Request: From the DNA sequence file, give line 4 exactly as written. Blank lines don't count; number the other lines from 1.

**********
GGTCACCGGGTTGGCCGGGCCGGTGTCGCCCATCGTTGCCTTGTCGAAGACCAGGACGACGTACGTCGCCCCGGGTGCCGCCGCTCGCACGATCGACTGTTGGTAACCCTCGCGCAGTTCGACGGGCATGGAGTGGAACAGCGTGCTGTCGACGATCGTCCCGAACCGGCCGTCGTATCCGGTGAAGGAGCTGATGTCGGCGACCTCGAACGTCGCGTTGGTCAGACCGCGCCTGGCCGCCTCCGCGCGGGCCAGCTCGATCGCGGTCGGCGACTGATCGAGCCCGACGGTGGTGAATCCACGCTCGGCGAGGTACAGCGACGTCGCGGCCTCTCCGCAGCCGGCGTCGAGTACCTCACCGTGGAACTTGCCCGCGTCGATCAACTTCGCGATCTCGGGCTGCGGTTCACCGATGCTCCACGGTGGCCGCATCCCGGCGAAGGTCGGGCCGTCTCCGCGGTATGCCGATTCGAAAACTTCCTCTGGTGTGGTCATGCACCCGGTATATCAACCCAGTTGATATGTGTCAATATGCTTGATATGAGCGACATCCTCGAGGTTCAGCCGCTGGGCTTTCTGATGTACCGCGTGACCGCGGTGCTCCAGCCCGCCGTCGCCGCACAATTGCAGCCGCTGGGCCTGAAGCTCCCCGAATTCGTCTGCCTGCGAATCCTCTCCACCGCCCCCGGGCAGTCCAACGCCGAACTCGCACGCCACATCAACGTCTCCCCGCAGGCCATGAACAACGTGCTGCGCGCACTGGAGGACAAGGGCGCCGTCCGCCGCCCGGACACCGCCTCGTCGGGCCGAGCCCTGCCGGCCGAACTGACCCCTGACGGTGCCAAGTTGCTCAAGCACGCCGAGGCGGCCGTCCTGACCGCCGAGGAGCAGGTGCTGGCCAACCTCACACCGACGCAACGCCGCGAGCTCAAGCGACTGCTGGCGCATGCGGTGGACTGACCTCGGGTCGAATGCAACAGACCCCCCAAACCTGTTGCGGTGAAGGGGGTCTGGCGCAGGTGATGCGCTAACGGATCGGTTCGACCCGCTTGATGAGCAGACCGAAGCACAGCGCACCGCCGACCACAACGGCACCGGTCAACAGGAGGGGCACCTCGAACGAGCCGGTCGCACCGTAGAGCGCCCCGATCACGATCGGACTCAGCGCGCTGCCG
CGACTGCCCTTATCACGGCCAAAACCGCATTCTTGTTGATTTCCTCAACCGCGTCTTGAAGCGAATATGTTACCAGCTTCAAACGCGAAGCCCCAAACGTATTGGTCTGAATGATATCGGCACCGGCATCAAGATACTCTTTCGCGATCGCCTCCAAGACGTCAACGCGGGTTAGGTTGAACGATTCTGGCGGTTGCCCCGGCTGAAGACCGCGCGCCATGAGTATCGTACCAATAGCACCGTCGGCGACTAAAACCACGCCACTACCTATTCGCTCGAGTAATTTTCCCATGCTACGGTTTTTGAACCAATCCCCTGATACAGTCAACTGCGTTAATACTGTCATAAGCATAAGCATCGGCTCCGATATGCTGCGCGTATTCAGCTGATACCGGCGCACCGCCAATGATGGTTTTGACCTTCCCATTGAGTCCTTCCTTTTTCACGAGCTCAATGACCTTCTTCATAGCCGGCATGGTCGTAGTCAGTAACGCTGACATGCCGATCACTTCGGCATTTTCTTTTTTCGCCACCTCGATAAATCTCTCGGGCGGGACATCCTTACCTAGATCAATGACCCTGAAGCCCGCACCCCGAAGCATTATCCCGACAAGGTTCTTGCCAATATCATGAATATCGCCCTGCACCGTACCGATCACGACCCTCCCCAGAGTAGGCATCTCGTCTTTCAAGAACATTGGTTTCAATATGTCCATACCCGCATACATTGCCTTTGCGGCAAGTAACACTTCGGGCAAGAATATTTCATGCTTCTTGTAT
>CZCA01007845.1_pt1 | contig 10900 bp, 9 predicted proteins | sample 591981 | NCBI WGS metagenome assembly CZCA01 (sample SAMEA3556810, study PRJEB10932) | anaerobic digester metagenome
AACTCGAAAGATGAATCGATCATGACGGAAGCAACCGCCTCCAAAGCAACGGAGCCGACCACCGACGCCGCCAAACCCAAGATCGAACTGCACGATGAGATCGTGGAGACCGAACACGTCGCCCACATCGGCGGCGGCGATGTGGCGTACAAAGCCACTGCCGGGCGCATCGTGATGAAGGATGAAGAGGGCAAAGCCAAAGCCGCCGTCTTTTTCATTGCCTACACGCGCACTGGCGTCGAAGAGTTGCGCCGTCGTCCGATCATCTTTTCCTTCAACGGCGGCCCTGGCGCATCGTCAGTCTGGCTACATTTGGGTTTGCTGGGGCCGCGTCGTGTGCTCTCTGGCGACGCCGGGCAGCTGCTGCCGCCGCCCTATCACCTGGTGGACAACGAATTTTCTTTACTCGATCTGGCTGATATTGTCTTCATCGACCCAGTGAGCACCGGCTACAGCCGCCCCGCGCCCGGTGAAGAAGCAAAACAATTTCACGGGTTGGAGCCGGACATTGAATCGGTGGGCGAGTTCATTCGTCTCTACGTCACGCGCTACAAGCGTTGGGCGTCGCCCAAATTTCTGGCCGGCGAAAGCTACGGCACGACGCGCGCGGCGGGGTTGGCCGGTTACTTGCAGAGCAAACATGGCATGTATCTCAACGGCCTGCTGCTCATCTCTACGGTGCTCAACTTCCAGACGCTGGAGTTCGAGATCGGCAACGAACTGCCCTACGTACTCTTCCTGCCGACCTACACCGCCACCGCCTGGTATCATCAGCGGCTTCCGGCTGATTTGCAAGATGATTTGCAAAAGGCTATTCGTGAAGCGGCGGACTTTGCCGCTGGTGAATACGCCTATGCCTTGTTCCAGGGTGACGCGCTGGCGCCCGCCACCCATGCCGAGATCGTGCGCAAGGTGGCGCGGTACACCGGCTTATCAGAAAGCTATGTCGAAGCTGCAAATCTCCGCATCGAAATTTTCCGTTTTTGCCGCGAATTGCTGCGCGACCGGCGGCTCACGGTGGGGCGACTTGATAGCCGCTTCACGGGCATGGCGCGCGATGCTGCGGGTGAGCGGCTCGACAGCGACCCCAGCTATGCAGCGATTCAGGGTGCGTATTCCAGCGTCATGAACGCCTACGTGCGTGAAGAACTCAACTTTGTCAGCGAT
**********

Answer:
AACTCGAAAGATGAATCGATCATGACGGAAGCAACCGCCTCCAAAGCAACGGAGCCGACCACCGACGCCGCCAAACCCAAGATCGAACTGCACGATGAGATCGTGGAGACCGAACACGTCGCCCACATCGGCGGCGGCGATGTGGCGTACAAAGCCACTGCCGGGCGCATCGTGATGAAGGATGAAGAGGGCAAAGCCAAAGCCGCCGTCTTTTTCATTGCCTACACGCGCACTGGCGTCGAAGAGTTGCGCCGTCGTCCGATCATCTTTTCCTTCAACGGCGGCCCTGGCGCATCGTCAGTCTGGCTACATTTGGGTTTGCTGGGGCCGCGTCGTGTGCTCTCTGGCGACGCCGGGCAGCTGCTGCCGCCGCCCTATCACCTGGTGGACAACGAATTTTCTTTACTCGATCTGGCTGATATTGTCTTCATCGACCCAGTGAGCACCGGCTACAGCCGCCCCGCGCCCGGTGAAGAAGCAAAACAATTTCACGGGTTGGAGCCGGACATTGAATCGGTGGGCGAGTTCATTCGTCTCTACGTCACGCGCTACAAGCGTTGGGCGTCGCCCAAATTTCTGGCCGGCGAAAGCTACGGCACGACGCGCGCGGCGGGGTTGGCCGGTTACTTGCAGAGCAAACATGGCATGTATCTCAACGGCCTGCTGCTCATCTCTACGGTGCTCAACTTCCAGACGCTGGAGTTCGAGATCGGCAACGAACTGCCCTACGTACTCTTCCTGCCGACCTACACCGCCACCGCCTGGTATCATCAGCGGCTTCCGGCTGATTTGCAAGATGATTTGCAAAAGGCTATTCGTGAAGCGGCGGACTTTGCCGCTGGTGAATACGCCTATGCCTTGTTCCAGGGTGACGCGCTGGCGCCCGCCACCCATGCCGAGATCGTGCGCAAGGTGGCGCGGTACACCGGCTTATCAGAAAGCTATGTCGAAGCTGCAAATCTCCGCATCGAAATTTTCCGTTTTTGCCGCGAATTGCTGCGCGACCGGCGGCTCACGGTGGGGCGACTTGATAGCCGCTTCACGGGCATGGCGCGCGATGCTGCGGGTGAGCGGCTCGACAGCGACCCCAGCTATGCAGCGATTCAGGGTGCGTATTCCAGCGTCATGAACGCCTACGTGCGTGAAGAACTCAACTTTGTCAGCGAT